If humans are atomized self-maximizers, scheming and calculating for their own advantage at all times, then any policy that treats them otherwise is foolishly misguided. Now, here is the crux of the problem for anybody who wants to reform society, that is, help others achieve more positive freedom. If this model of humans is correct, then leaders in every part of society including government are only out to enhance their own well-being and power to the exclusion of everyone else.

American economist James M. Buchanan (covered in the BBC documentary mentioned above) even posited that there is no such thing at "the public interest." There is only the competing self-interest of government officials and politicians trying to maximize their own gains, i.e. more pay, more power, more promotions, more election wins, etc. Therefore, the only way government could be made to serve the populace would be to provide incentives that make it in government employees' self-interest to serve the self-interest of members of the public. (There appears to be a bit of a contradiction here since citizens all working for their self-interest seems to be Buchanan's definition of what's best for society as a whole, i.e. the public interest. But let's leave this problem aside.)

Creating government services and protections for the public is problematic from the beginning, Buchanan and his fellow theorists explain. It is better to leave everything one can to the marketplace. That is where individuals can truly operate to satisfy their own interests most effectively and efficiently.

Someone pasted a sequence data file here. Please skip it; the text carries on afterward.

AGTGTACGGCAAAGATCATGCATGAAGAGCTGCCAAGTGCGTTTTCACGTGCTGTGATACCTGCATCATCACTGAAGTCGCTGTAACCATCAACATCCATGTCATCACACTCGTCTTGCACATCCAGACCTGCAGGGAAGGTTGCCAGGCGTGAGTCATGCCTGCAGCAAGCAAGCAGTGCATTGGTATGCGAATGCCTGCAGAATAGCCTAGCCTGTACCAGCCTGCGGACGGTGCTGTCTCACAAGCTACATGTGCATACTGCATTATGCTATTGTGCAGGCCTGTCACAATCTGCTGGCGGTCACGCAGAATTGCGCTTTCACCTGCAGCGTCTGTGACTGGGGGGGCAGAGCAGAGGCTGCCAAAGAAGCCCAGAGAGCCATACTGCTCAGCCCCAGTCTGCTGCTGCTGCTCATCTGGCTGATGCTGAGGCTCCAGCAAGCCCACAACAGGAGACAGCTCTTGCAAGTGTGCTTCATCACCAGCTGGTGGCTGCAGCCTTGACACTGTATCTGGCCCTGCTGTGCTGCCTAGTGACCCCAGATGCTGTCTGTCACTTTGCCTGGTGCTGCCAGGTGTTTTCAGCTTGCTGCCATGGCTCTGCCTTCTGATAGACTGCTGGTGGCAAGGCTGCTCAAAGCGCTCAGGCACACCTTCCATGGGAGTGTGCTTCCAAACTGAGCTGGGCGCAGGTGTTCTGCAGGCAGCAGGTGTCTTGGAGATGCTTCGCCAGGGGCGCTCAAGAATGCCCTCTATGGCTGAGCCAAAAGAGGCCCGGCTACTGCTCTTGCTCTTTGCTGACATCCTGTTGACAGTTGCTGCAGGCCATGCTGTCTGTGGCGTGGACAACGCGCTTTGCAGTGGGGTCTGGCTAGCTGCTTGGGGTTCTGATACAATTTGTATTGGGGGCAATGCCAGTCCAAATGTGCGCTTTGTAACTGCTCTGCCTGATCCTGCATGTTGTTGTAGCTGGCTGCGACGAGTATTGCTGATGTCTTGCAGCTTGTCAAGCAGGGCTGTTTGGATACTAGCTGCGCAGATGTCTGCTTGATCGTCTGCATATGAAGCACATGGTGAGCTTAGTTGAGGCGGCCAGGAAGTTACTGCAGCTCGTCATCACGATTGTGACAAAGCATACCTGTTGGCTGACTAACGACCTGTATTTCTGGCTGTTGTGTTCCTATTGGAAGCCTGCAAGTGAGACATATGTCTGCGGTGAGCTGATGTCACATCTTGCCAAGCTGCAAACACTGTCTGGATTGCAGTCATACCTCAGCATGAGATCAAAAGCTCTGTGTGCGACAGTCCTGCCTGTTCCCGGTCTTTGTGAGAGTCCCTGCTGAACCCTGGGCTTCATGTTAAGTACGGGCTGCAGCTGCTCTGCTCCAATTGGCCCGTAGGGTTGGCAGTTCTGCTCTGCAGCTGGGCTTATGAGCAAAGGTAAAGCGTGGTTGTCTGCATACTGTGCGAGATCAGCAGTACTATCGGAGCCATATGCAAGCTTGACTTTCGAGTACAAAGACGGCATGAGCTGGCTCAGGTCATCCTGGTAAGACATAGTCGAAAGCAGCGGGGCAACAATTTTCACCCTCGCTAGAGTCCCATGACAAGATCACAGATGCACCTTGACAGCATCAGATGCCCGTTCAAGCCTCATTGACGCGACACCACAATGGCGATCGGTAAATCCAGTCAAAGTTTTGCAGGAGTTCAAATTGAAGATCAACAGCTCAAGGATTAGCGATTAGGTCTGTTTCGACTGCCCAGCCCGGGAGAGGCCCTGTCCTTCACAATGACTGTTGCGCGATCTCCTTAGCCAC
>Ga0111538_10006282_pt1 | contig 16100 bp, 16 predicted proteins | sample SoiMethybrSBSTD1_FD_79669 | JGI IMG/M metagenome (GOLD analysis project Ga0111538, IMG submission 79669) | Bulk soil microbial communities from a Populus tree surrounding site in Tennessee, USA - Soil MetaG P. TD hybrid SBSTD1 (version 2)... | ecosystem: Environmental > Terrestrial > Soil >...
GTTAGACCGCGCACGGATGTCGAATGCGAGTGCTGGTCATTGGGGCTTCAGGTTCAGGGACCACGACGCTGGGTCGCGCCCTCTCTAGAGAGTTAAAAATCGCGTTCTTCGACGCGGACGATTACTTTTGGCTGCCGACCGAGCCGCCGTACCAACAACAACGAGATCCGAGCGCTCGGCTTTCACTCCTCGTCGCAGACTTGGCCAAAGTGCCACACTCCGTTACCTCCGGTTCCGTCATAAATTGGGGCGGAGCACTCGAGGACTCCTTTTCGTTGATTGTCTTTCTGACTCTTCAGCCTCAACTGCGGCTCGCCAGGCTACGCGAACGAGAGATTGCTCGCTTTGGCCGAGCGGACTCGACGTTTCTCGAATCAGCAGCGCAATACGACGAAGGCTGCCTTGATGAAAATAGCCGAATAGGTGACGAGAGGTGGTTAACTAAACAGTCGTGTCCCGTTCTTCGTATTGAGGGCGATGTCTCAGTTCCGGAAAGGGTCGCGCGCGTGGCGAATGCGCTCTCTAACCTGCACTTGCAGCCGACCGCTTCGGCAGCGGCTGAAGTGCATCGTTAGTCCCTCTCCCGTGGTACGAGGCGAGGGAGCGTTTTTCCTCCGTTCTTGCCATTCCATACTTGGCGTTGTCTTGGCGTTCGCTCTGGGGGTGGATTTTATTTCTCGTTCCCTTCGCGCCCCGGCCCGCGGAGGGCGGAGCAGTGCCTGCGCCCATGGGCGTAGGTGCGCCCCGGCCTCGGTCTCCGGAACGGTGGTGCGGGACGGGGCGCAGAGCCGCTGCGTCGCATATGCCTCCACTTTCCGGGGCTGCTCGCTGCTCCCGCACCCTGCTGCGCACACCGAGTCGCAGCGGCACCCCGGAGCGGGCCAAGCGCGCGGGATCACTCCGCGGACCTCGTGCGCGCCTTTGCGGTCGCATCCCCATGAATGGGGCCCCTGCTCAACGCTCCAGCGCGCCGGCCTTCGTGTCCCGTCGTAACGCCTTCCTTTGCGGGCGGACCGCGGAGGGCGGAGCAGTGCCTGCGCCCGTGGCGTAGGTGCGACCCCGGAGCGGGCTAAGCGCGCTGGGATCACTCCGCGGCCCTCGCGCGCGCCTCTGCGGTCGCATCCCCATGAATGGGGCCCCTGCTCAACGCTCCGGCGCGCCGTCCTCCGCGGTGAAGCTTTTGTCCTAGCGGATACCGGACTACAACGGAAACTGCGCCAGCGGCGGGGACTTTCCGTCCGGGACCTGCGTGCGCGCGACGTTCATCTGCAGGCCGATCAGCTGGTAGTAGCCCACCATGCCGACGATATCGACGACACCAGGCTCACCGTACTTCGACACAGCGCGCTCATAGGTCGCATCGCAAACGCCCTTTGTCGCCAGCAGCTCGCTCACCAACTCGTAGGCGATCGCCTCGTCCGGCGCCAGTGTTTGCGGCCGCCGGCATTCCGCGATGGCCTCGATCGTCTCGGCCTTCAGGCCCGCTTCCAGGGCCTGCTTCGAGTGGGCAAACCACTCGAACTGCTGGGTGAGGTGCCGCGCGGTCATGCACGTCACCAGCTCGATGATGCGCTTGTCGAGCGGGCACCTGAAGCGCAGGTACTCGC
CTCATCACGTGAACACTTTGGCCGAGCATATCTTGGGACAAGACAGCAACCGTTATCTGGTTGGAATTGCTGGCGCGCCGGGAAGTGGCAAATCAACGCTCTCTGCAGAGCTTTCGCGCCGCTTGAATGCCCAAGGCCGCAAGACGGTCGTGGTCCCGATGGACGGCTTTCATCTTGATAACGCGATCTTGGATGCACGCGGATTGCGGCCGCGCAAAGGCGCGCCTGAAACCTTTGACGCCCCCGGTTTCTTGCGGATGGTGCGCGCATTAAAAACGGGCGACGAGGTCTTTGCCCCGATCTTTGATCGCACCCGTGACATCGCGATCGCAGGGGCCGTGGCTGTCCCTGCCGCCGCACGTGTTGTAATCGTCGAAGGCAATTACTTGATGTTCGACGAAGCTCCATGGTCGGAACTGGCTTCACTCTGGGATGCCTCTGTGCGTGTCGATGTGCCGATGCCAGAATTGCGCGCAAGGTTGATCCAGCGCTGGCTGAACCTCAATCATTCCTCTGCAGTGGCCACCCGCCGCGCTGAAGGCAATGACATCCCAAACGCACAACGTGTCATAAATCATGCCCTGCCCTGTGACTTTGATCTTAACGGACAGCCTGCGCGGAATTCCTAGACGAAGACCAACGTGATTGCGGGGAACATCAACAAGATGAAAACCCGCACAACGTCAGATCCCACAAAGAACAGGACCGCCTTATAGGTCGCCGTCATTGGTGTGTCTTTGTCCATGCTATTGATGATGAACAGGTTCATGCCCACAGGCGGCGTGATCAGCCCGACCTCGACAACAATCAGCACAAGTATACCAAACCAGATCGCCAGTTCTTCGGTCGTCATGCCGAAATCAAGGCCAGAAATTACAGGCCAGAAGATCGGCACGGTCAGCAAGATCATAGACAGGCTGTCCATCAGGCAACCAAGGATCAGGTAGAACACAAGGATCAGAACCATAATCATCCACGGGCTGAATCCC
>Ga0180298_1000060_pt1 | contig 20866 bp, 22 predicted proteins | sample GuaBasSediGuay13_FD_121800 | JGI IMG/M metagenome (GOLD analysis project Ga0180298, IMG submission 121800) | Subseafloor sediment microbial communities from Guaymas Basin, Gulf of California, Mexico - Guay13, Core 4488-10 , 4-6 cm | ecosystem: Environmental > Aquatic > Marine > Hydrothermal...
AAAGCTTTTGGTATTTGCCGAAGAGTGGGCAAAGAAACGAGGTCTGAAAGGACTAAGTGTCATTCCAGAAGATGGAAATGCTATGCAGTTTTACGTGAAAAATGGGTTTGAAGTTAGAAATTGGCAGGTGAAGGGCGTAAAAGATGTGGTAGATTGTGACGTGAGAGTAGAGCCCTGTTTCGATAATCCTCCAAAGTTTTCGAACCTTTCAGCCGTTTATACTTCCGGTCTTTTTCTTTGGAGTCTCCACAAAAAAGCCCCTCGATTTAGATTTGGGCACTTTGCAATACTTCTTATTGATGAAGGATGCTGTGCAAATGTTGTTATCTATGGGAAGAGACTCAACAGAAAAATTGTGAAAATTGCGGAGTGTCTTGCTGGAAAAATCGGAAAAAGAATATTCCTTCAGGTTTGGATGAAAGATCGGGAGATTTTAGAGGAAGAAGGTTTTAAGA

Buchanan was a consultant to the governments of both British Prime Minister Margaret Thatcher and her successor, John Major. It is Thatcher who once said: "Who is society? There is no such thing! There are individual men and women and there are families." If you read the entire passage, you'll see that she didn't quite embrace anarchy though her ideas reflect the libertarian notions evinced by Buchanan. But the effect of Buchanan's ideas can be seen even in the efforts of so-called left-of-center governments such as we find in a Clinton-era program referred to as "Reinventing Government." It is not the attempts to make government more effective at delivering services that should concern us here. It is the notion that there is no such thing as the public interest. If this is true, then there can be no meaningful program for improving society as a whole, only attempts by individuals to pursue their own improvement (or not) as they see fit.

In the context of resource depletion and sustainability such a view can only mean that the marketplace will determine all. No government intervention can take place save to enhance the interests of particular groups at the expense of others. That is the sole meaning of "government program." In Buchanan's view it cannot be construed otherwise.

The problem for those who seek widespread sustainability preparations is that this view has come to be widely accepted by the public and even by politicians. And, its corollary--that humans are all independent information processors that aim to maximize their personal gains at all times--has also achieved a broad purchase on the public mind.